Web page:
Beauty and Pur­pose

THE RIVIERA 72 SPORTS MO­TOR YACHT EX­PANDS ON THE GOOD LOOKS AND NO­TABLE PER­FOR­MANCE OF ITS SMALLER SIB­LING. BY BARRY THOMP­SON

Power & Motor Yacht - - IN THIS ISSUE -

The Riviera 72 Sports Mo­tor Yacht ex­pands on the styling and no­table per­for­mance of its smaller sib­ling.

WWhen con­cep­tu­al­iz­ing the 72 Sports Mo­tor Yacht, the criteria was for a ves­sel that of­fered the ex­hil­a­ra­tion of sports per­for­mance with the lux­u­ries of a mo­to­ry­acht. “Dur­ing more than two years of de­vel­op­ment, our in-house de­sign team con­ducted ex­ten­sive con­sul­ta­tions with highly ex­pe­ri­enced Riviera own­ers from around the world to cre­ate a mo­to­ry­acht of great beauty and pur­pose,” says Riviera owner and chair­man Rod­ney Longhurst. “When we spoke to own­ers seek­ing a new style of mo­to­ry­acht, they said their dream was a blue­wa­ter yacht that com­bines speed with ca­pa­bil­i­ties for sport­fish­ing and other wa­ter sports, along with high bul­wark sid­edecks, a fore­deck en­ter­tain­ment cen­ter, a fully en­closed fly­bridge with in­ter­nal stairs, a cov­ered mez­za­nine din­ing area and ul­tra-lux­u­ri­ous in­te­ri­ors.” The new 72 Sports Mo­tor Yacht de­liv­ers on that brief.

Given the chance, if you saw both the new 72 and its sis­ter (the 68) on the wa­ter, you might have a hard time pick­ing out the dif­fer­ences be­tween the two. While vir­tu­ally the same boat, the 72 has been ex­panded in al­most ev­ery way. The ex­tra length is ev­i­dent in the twin­level cock­pit. Plus, with the ex­tended hull, the fuel tank ca­pac­ity has been in­creased from 2,245 gal­lons to 2,377.

The 72 has all the right at­tributes to be ei­ther a se­ri­ously com­fort­able, prac­ti­cal cruis­ing boat or a ded­i­cated sport­fish­er­man. The cock­pit is di­vided into two ar­eas, each with its own dis­tinct pur­pose: The aft deck for fish­ing and the up­per deck for en­ter­tain­ing.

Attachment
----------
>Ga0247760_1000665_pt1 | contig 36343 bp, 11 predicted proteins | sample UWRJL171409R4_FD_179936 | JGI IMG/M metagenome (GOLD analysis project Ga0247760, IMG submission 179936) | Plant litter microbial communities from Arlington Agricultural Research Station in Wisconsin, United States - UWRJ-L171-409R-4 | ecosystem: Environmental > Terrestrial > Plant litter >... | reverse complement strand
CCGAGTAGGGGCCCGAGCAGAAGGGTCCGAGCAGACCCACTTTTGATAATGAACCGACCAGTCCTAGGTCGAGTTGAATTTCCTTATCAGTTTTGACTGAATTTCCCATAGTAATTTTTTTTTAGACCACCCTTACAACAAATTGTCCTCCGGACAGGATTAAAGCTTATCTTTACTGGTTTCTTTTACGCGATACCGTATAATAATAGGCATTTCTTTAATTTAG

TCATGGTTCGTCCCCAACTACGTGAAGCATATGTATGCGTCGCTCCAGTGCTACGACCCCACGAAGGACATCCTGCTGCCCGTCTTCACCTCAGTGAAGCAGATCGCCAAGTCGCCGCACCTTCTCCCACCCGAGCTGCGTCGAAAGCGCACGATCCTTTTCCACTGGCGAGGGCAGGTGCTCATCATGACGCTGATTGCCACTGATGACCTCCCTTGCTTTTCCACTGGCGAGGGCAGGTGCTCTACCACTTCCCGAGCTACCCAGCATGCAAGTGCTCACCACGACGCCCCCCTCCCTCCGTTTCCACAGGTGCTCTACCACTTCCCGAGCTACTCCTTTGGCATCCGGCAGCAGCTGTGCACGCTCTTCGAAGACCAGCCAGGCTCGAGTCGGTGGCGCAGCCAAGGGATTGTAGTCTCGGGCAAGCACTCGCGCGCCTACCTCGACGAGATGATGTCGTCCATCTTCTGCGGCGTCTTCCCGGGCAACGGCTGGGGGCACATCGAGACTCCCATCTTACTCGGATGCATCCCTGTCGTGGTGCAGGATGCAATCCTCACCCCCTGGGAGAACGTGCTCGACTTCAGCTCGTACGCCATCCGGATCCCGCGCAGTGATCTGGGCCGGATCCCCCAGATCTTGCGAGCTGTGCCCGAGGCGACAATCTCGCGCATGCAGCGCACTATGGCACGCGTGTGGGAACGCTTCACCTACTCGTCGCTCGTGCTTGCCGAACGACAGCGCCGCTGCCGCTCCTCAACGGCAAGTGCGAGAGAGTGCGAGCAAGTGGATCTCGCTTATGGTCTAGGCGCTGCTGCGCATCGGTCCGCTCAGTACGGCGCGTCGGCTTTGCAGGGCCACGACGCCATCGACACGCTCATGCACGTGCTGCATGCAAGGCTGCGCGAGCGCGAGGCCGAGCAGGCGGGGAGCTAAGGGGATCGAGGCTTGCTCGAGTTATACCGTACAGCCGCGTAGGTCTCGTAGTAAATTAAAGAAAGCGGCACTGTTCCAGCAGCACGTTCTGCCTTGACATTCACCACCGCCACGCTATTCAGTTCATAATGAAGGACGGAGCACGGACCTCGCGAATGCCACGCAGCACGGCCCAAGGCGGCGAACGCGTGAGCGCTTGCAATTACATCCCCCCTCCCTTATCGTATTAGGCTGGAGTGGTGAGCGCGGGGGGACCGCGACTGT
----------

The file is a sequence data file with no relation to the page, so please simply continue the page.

Three feet longer than the 68 in both over­all and hull length, the 72 shares the same beam as her sib­ling. Af­ter all, both boats are from the same set of molds, but due to the ex­tra length, the 72 is able to carry more fuel and wa­ter. It has dif­fer­ent propul­sion, too: Stan­dard power for the 68 is a pair of 1,550-hp MAN V12 en­gines; the 72 gets 1,800-hp MAN V12s. How­ever, both boats are avail­able with the MAN V12 1,900-hp en­gines, a pair of which were in the 72 I tested.

When driv­ing the 72, I was im­pressed by how in­tu­itive ev­ery­thing was, and the ef­fort­less way the boat han­dled. Run­ning across a slight chop with 10 knots of breeze, the 72 was smooth, vi­bra­tion free and ex­tremely quiet. The hull ran true and straight, and by pre­set­ting the Humphree In­ter­cep­tors, we main­tained an op­ti­mum run­ning an­gle of around 4.3 de­grees. At 18 knots (1600 rpm), I

LOA: 78'3" Beam: 19'8" Draft: 6'1" Displ: 103,617 lbs. (dry) Fuel: 2,377 gal. Wa­ter: 264 gal. Top Speed: 34.8 knots Stan­dard Power: 2/1,800-hp MAN V12 Test Power: 2/1,900-hp MAN V12 Base Price: $3,309,059

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